The Unbearable Placelessness of Zoom

During 2020, Zoom (and its equivalents) has become for many people the dominant medium through which human encounter and interaction is experienced.  This is especially true of the academy.  Despite its democratising potential, I have struggled to adapt to this new world of human interaction and frequently wonder about the reasons for my aversion.  This essay argues that by erasing the sense of place and embodiment in the human encounter, Zoom becomes a subtly dehumanising technology.

Earlier this term, a senior academic posted this declaration on a departmental discussion list to which I subscribe:

“Personally, I will be keeping all my interactions online,and I am determined to make it a better-than-normal experience for students, colleagues and everyone else involved.  And frankly, I’m never going to miss the big crowded social gatherings at which you have to shout and spit at each other just to be heard.  Yes, I love going to the pub as much as anyone, but I will not miss the sweaty crush of The Eagle.  And come to think of it, I don’t want everyone’s germs, whether it’s the 2019 coronavirus or something else.”

I was taken-aback by such a brazen celebration of academic life moved online.  Such bold advance into the virtual world of teaching, meetings and academic discourse is seemingly pursued by some other colleagues, although usually expressed more subtly and in less celebratory form.  There is also the cautioning we receive from our managers that we must say nothing to imply to any of our students that on-line teaching is in any way inferior to teaching in-person.

Such a display of chutzpah from a fellow academic deepened my sense of anxiety about this brave new virtual world.  And it made me question my struggle with the online world I have been forced to inhabit since March.  Why could I not have sent that email?  Yes, I can see that virtualising academic life can have advantages of access and inclusion.  But my experience of having Zoom, Whereby and MS Teams mediate my professional academic life has been distressing and disorienting.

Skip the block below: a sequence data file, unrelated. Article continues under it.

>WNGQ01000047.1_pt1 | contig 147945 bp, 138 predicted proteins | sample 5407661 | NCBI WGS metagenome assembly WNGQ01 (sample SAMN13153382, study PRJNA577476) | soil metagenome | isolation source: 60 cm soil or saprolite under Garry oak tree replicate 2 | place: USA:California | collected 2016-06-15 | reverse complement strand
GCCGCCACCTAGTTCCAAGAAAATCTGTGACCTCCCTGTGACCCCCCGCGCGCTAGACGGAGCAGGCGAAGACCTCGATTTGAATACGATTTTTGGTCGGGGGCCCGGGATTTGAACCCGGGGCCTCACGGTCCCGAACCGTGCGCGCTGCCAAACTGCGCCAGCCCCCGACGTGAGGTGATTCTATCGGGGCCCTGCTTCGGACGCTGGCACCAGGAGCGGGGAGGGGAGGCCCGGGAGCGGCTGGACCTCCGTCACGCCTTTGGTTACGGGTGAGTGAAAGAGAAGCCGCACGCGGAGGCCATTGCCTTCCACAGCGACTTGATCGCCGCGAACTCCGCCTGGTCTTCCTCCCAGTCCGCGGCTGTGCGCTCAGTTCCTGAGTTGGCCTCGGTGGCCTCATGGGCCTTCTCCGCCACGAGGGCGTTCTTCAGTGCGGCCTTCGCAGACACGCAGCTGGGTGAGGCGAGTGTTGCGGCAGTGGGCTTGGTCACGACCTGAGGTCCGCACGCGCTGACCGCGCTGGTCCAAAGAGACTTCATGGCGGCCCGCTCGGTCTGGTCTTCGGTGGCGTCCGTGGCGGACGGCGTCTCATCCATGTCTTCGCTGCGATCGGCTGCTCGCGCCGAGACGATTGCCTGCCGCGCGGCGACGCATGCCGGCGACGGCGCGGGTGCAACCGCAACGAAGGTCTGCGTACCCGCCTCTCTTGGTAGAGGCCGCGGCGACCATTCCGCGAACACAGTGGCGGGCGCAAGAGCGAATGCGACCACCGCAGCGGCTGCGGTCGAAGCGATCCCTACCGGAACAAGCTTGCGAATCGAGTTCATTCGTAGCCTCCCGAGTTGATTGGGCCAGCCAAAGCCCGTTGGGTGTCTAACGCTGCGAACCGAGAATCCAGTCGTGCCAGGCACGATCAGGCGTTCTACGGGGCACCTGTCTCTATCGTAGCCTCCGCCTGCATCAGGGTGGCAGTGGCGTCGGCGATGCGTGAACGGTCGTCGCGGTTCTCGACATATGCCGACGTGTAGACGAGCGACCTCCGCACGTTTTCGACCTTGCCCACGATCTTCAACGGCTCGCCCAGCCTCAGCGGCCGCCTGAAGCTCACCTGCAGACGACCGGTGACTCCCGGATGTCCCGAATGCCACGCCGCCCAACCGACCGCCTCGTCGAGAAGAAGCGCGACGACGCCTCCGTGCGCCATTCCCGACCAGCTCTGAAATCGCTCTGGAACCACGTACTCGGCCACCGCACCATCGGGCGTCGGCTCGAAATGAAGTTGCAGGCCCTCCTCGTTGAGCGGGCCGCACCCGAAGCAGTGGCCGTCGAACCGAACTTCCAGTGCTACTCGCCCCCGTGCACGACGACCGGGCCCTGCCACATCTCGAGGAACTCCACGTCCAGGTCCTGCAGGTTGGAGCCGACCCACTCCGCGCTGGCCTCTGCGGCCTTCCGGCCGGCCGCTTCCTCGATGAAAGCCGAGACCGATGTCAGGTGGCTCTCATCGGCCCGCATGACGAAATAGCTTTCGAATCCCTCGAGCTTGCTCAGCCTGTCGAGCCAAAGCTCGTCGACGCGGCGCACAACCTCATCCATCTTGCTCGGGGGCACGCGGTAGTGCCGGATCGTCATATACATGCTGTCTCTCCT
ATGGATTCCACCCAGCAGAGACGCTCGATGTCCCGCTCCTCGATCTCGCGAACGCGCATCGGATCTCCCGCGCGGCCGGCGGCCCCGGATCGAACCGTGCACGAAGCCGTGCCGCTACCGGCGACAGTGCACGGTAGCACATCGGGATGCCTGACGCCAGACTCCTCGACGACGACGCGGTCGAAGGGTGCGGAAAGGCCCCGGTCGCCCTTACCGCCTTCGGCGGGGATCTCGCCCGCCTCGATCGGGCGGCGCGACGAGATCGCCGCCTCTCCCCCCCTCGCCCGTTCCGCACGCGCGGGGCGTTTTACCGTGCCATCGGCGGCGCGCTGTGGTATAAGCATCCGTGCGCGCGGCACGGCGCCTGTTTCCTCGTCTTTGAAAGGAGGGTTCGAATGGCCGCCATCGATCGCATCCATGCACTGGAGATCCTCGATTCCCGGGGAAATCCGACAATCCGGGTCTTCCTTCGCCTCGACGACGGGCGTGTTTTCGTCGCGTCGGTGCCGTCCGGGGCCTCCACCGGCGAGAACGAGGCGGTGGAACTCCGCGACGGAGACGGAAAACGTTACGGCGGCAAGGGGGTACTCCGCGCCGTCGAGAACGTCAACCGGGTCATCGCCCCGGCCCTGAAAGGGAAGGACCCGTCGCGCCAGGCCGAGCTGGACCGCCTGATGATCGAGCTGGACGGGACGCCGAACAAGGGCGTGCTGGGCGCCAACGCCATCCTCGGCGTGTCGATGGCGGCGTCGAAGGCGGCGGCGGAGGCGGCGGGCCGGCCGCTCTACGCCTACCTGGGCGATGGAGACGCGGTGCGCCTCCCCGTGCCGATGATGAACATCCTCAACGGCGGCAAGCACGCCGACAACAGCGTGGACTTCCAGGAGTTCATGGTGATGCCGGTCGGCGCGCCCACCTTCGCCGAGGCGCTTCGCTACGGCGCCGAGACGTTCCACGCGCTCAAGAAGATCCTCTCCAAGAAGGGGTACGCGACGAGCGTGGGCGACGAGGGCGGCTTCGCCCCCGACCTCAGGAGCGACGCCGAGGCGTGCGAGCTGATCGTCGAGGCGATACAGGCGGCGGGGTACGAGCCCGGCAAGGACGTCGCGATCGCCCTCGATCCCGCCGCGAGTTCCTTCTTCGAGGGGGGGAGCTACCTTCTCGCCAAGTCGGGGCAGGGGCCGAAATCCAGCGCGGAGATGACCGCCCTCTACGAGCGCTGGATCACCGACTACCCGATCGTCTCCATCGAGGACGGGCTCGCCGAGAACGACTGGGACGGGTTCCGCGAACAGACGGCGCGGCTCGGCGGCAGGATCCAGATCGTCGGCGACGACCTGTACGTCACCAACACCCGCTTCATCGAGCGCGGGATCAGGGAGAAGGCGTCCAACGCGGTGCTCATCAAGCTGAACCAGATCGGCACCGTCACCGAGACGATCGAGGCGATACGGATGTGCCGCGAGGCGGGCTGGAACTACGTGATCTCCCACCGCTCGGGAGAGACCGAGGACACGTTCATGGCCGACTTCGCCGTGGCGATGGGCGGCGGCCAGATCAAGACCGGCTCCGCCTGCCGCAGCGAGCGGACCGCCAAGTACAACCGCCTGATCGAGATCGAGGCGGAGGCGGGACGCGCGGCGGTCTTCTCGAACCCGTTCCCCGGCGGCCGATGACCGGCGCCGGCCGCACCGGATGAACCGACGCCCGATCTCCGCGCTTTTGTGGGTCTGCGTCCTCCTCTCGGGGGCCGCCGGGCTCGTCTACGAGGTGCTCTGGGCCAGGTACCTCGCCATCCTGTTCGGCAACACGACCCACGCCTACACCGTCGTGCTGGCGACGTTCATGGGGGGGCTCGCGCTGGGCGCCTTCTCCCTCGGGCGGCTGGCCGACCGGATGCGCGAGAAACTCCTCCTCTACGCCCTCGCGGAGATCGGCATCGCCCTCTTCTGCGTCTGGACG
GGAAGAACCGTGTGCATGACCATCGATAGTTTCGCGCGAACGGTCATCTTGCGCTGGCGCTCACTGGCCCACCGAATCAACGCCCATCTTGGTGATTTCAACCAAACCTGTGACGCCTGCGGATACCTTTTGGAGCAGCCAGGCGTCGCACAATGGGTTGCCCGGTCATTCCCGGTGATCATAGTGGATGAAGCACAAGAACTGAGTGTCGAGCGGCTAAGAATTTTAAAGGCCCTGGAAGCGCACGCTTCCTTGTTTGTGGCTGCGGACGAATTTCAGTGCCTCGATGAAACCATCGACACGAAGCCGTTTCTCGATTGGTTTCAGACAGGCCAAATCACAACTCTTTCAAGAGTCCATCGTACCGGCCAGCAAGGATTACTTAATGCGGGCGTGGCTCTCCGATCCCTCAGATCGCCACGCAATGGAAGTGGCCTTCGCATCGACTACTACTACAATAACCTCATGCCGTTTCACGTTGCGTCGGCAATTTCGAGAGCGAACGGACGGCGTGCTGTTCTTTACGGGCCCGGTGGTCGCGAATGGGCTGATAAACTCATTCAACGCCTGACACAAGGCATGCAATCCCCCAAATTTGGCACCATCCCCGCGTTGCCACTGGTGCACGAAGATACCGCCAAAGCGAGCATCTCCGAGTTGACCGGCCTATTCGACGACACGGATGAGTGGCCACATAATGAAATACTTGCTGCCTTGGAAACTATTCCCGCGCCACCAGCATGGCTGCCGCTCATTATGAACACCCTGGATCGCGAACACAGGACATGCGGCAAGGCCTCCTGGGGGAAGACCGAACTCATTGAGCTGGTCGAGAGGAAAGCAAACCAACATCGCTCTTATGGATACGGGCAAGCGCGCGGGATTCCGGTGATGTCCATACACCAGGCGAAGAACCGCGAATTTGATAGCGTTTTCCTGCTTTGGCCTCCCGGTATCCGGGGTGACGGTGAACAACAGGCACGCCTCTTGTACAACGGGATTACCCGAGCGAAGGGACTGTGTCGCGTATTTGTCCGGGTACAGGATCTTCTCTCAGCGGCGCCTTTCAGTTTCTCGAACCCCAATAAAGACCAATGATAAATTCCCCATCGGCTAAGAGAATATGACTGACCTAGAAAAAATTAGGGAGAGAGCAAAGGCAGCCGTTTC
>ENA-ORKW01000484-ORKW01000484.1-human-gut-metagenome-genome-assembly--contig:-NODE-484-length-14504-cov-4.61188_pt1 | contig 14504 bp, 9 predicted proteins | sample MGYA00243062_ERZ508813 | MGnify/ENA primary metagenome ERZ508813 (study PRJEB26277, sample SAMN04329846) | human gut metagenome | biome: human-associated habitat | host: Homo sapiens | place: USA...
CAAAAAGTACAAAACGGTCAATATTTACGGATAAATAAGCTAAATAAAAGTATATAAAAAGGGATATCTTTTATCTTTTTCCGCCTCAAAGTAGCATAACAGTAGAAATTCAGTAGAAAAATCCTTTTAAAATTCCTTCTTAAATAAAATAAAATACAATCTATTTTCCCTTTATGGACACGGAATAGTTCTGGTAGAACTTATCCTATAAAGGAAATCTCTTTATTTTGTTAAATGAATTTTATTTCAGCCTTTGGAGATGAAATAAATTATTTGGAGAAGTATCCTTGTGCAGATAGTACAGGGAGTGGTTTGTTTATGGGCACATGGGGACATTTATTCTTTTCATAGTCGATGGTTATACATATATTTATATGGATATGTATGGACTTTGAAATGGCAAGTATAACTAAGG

It is not just my state of mind that has suffered, but the state of my body too.  I find myself zoning-out of on-line meetings.  I tire after an hour of a Zoom conference.  I retreat to the security of ‘Video Off’ and ‘Mute On’.  My speech stutters and stammers when trying to deliver pre-recorded lectures into a black screen.  A colleague elsewhere shared with me his experience of gut-wrenching anxiety – literal physical wrenches of his gut – when confronted with yet another Zoom class of 50 disembodied students.

Why does Zoom have this unbearable effect on me?

We are conditioned from the earliest age through bodily encounters with other human beings, encounters rich in touch, sight, sound, smell, even taste.  As we grow older, the degree and nature of bodily intimacy changes, but it is still there.  And how we experience those encounters is conditioned by the material and aesthetic configuration of the places in which they occur.

I recall some of my most significant academic conversations and discussions as much through the places in which they occurred as by their content: the train journey where we talked for two hours about the power of narrative, the cathedral venue in which I debated with climate change activists, the staged platform in a hockey arena on which I spoke in front of an audience of 4000, the close intimacy of a darkened radio studio for the head-to-head interview, the walk by the river with three PhD students discussing Heidegger, the late night pub meal during which my Japanese colleague and I compared the moral foundations of our contrasting ethics.  And many more.